private static final long serialVersionUID = -7280187378770180724L;

	@Id
	@GeneratedValue(strategy = GenerationType.AUTO)
	private Integer id;
	private String firstName;
	private String lastName;
	private String email;
	private Long mobile;
	private String country;
	// Generate getters and setters...

	// Default constructor
	public Customer() {
	}
}

Repository

Create a CostomerRepository interface which extends CrudRepository which contains our derived query method.

CustomerRepository.java
package org.websparrow.repository;

@Repository
public interface CustomerRepository extends CrudRepository<Customer, Integer> {
//Derived query method will be added here
}

Below query method will be added in the CostomerRepository later.

1. Query on the single & multiple criteria

Query on single & multiple criteria returns the instance of the given entity.

1.1 Single Criteria Query Method

The single criteria (here criteria is field name of entity class) query method will design by adding prefix findBy and criteria name i.e. findBy{FieldName}. It might return the list of an entity or single entity.

findByFirstName or findByLastName → It queries into the table and returns the list of customers matched given first name or last name input. Why return list? Because of multiple customers can have the same first or last name.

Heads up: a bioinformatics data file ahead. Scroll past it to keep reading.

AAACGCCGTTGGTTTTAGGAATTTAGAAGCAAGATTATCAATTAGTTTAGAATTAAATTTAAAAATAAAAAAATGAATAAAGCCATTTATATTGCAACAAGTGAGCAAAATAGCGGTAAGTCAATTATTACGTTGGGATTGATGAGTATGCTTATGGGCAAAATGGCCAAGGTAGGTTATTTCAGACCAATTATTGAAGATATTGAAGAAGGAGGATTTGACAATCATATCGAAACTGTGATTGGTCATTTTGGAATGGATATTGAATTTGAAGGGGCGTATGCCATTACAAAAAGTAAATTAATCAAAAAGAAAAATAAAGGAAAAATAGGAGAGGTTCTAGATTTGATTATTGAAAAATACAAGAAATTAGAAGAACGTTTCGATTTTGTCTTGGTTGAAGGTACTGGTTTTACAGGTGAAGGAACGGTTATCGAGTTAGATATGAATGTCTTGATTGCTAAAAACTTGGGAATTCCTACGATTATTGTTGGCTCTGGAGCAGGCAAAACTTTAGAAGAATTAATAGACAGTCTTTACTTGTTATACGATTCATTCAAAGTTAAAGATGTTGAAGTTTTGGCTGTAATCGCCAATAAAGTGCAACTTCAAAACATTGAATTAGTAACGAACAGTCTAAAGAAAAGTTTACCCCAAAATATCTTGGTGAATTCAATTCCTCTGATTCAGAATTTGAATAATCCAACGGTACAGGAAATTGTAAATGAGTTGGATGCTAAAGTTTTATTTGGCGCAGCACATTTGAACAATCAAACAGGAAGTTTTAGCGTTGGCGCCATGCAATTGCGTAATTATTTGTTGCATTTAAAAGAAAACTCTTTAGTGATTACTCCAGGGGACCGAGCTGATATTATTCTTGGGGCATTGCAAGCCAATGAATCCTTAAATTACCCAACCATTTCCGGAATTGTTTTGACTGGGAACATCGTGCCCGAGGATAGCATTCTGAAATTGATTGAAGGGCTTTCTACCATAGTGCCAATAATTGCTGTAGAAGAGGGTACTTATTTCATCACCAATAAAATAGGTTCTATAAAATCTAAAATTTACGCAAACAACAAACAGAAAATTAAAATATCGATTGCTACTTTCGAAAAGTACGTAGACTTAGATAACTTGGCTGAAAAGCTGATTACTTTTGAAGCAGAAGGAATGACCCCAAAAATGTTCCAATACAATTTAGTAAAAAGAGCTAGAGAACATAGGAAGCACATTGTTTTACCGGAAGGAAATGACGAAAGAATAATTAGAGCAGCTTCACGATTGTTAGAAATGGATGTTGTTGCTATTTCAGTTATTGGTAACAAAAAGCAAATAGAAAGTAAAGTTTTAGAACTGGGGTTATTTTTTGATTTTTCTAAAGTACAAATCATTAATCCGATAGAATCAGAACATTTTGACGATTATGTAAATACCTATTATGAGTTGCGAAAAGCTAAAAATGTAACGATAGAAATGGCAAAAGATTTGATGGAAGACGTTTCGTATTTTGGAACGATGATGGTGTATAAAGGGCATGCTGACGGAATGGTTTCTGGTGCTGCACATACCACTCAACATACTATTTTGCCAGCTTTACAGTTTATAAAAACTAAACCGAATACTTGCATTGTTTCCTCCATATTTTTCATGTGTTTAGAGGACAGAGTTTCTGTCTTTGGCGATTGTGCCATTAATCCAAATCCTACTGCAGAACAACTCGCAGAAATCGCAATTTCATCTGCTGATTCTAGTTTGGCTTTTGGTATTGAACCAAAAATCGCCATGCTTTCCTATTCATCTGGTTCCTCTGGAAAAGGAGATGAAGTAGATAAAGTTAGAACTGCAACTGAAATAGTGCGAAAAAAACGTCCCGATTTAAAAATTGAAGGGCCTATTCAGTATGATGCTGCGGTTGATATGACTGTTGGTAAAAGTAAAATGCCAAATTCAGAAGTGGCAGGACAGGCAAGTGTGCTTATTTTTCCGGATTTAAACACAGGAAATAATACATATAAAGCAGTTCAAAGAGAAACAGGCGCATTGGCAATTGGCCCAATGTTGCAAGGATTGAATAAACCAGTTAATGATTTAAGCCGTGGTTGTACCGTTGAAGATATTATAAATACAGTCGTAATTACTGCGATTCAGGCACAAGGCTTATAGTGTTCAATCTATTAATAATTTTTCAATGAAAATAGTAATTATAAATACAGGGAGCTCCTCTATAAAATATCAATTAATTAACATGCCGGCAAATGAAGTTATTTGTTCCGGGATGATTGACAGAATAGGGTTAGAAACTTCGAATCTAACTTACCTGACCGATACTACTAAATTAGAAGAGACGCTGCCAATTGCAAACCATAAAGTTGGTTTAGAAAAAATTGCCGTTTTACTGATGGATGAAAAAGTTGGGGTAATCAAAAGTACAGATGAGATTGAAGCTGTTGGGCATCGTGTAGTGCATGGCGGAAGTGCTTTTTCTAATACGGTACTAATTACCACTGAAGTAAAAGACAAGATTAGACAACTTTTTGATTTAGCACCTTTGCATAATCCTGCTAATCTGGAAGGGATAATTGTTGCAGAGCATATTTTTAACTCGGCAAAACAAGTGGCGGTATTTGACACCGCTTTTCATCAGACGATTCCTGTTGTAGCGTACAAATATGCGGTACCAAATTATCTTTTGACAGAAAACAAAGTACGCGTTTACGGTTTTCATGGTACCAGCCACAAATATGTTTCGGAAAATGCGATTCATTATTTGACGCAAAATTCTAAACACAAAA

List<Customer> findByFirstName(String firstName);

List<Customer> findByLastName(String lastName);

findByEmail → Return customer instance matched with the email.

Optional<Customer> findByEmail(String email);

1.2 Multiple Criteria Query Method

Multiple criteria query method applies to more than one field name and separator by And or Or.

findByFirstNameAndLastName → Return all the records form the table with the given first name and last name.

List<Customer> findByFirstNameAndLastName(String firstName, String lastName);

findByFirstNameOrLastName → Return all the records form the table with the given first name or last name.

List<Customer> findByFirstNameOrLastName(String firstName, String lastName);

findByFirstNameAndLastNameAndEmail → Return all the records form the table with the given first name and last name and email.